Veterans Anxiety Skills Training Intervention for Anxiety Disorders

Phase-Based Estimates
2
Effectiveness
3
Safety
VA Western New York Healthcare System, Buffalo, NY, Buffalo, NY
Anxiety Disorders+1 More
Veterans Anxiety Skills Training Intervention - Behavioral
Eligibility
18+
All Sexes
Eligible conditions
Anxiety Disorders

Study Summary

This study is evaluating whether a brief anxiety treatment designed for Veterans is more effective at reducing anxiety symptoms and impairment in Veterans compared to usual care.

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Eligible Conditions

  • Anxiety Disorders
  • Anxiety

Treatment Effectiveness

Effectiveness Estimate

2 of 3
This is better than 85% of similar trials

Study Objectives

This trial is evaluating whether Veterans Anxiety Skills Training Intervention will improve 1 primary outcome, 1 secondary outcome, and 3 other outcomes in patients with Anxiety Disorders. Measurement will happen over the course of Baseline, Post-assessment (16 weeks), Follow-up assessment (28 weeks).

Week 28
Depression Anxiety Stress Scale-21 change
Overall Anxiety Severity and Impairment Scale change
Week 28
Columbia-Suicide Severity Rating Scale change
Quality of Life Enjoyment and Satisfaction Questionnaire-Short Form change
Sheehan Disability Scale change

Trial Safety

Safety Estimate

3 of 3
This is better than 85% of similar trials

Trial Design

2 Treatment Groups

Control condition
Intervention condition

This trial requires 178 total participants across 2 different treatment groups

This trial involves 2 different treatments. Veterans Anxiety Skills Training Intervention is the primary treatment being studied. Participants will all receive the same treatment. There is no placebo group. The treatments being tested are in Phase 3 and have had some early promising results.

Intervention condition
Behavioral
Modular cognitive-behavioral anxiety intervention tailored to and personalized for Veterans
Control condition
Behavioral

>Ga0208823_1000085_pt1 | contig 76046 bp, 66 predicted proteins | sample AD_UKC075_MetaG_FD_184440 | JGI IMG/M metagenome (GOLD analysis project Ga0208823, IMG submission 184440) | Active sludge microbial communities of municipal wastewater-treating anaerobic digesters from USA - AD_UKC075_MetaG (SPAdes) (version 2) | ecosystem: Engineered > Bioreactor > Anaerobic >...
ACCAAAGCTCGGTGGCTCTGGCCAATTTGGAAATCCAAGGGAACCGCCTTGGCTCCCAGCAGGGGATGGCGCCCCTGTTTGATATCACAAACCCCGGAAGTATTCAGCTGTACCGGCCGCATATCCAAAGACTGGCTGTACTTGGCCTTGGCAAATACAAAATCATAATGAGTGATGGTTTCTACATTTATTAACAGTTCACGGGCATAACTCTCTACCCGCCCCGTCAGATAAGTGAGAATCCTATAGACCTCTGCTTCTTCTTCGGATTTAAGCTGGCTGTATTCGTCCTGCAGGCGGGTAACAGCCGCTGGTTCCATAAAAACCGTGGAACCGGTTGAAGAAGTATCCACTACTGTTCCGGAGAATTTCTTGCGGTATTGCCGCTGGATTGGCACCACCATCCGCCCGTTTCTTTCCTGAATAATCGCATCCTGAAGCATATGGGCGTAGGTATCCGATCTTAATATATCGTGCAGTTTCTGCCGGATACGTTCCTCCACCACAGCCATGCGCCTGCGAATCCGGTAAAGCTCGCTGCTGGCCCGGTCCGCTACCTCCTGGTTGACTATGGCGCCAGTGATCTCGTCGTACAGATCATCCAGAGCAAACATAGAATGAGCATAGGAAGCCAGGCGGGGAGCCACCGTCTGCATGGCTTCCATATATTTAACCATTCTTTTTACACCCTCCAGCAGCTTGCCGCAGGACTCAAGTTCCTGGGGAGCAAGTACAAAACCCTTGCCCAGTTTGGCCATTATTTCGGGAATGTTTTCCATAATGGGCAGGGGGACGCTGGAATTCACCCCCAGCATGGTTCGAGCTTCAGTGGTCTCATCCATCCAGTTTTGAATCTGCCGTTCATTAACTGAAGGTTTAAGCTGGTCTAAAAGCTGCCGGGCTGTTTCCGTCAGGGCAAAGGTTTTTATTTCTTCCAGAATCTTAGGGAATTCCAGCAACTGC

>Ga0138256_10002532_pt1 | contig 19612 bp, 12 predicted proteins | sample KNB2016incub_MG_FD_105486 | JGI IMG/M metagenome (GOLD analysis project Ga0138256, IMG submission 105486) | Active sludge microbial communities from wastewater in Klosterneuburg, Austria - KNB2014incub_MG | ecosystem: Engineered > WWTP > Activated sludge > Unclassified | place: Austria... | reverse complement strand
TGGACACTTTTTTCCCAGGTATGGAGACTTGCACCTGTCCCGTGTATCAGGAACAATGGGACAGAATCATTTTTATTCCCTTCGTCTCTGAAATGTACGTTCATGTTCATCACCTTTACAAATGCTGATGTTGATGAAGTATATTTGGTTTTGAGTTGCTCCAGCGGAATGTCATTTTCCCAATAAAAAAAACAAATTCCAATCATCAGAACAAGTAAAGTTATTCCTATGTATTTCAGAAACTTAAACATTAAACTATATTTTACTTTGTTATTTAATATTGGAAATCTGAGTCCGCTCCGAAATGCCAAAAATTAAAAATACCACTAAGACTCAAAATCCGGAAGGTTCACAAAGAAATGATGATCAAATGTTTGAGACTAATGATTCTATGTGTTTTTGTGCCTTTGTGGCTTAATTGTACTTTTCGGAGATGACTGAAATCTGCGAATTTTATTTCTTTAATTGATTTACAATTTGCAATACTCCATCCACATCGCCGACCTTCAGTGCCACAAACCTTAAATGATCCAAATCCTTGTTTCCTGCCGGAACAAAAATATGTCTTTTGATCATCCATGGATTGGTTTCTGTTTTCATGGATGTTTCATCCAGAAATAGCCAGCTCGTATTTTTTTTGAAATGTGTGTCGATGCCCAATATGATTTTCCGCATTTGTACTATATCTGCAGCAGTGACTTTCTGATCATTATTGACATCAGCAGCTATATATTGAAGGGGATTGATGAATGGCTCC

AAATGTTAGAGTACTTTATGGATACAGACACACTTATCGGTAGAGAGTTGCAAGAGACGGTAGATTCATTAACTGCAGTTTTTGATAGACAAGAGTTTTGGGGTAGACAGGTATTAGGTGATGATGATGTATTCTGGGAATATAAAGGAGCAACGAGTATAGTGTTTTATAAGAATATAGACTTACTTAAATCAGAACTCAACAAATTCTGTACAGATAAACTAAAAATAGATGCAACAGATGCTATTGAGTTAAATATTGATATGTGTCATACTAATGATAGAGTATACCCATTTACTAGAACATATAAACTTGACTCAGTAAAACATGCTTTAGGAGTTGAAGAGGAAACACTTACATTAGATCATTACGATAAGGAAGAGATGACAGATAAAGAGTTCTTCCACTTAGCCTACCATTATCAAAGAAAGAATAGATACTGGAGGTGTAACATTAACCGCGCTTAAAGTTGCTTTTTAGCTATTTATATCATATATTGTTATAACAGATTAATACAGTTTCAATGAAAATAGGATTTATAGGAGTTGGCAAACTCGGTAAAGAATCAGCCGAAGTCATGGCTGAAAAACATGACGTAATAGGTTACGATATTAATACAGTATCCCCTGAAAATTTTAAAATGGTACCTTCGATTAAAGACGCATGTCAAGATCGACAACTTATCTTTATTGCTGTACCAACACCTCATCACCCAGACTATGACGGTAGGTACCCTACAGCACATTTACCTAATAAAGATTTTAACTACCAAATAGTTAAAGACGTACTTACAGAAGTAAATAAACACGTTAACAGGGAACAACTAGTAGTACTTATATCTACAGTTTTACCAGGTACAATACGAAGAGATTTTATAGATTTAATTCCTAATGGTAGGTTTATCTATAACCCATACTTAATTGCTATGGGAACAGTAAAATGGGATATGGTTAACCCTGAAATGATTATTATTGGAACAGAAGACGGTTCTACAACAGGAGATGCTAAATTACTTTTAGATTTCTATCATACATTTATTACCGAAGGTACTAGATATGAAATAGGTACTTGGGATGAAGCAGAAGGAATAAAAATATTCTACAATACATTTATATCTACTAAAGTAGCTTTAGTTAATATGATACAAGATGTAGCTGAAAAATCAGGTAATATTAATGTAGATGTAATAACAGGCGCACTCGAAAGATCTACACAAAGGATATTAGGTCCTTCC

Usual care anxiety treatment

Trial Logistics

Trial Timeline

Approximate Timeline
Screening: ~3 weeks
Treatment: Varies
Reporting: baseline, 4 weeks, 8 weeks, 12 weeks, post-assessment (16 weeks), follow-up assessment (28 weeks)
This trial has the following approximate timeline: 3 weeks for initial screening, variable treatment timelines, and roughly baseline, 4 weeks, 8 weeks, 12 weeks, post-assessment (16 weeks), follow-up assessment (28 weeks) for reporting.

Closest Location

VA Western New York Healthcare System, Buffalo, NY - Buffalo, NY

Eligibility Criteria

This trial is for patients born any sex aged 18 and older. There are 4 eligibility criteria to participate in this trial as listed below.

Mark “yes” if the following statements are true for you:
Veteran
Age >=18 years
Seen in the Syracuse VAMC or Buffalo VAMC primary care clinic in the past 12 months
Screen positive for current (past 2 weeks) clinically significant anxiety symptoms (>= 8 on GAD7)

Patient Q&A Section

Please Note: These questions and answers are submitted by anonymous patients, and have not been verified by our internal team.

How many people get anxiety disorders a year in the United States?

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In the US, about 6.6 million people are diagnosed with OCD, approximately 5.7 million persons have depression, and 563,000 have [social anxiety](https://www.withpower.com/clinical-trials/social-anxiety) disorder. The data presented show that the number of people with anxiety disorders in the U.S. was very large in 2005, which is why the problem of anxiety disorders has been recognized as one of the greatest public health issues.

Unverified Answer

What causes anxiety disorders?

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Overall there is evidence suggesting that the causes of anxiety disorders can vary substantially and be associated with factors that tend to be familial, environmental and psychological predispositions combined with biological and neurophysiological factors. An explanation for why anxiety may vary within and among the individual's biological/psychological/social family backgrounds appears necessary for further study to determine to which extent anxiety disorders are attributable to genetic, environmental, and psychological predispositions, which to what extent genetic/environmental risk factors play a role and which other factors (including behavioral and psychological) contribute to the development and severity of individual anxiety disorders in adulthood.

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What are the signs of anxiety disorders?

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The signs of anxiety tend to encompass the symptomatology of a range of disorders. However, it is important to note the distinction between obsessive-compulsive (OCD) and generalized anxiety (AG). As these conditions occur at the extremes of the spectrum of psychopathology to which anxiety disorders often belong, their signs can be grouped into three main categories: obsessional, somatic, and social. The latter category encompasses a range of complaints including depression, fatigue, impaired self-image, and low libido, all of which are associated with an anxiety disorder. The specific symptoms to which these symptoms can be added depends on the particular anxiety disorder under consideration.

Unverified Answer

What is anxiety disorders?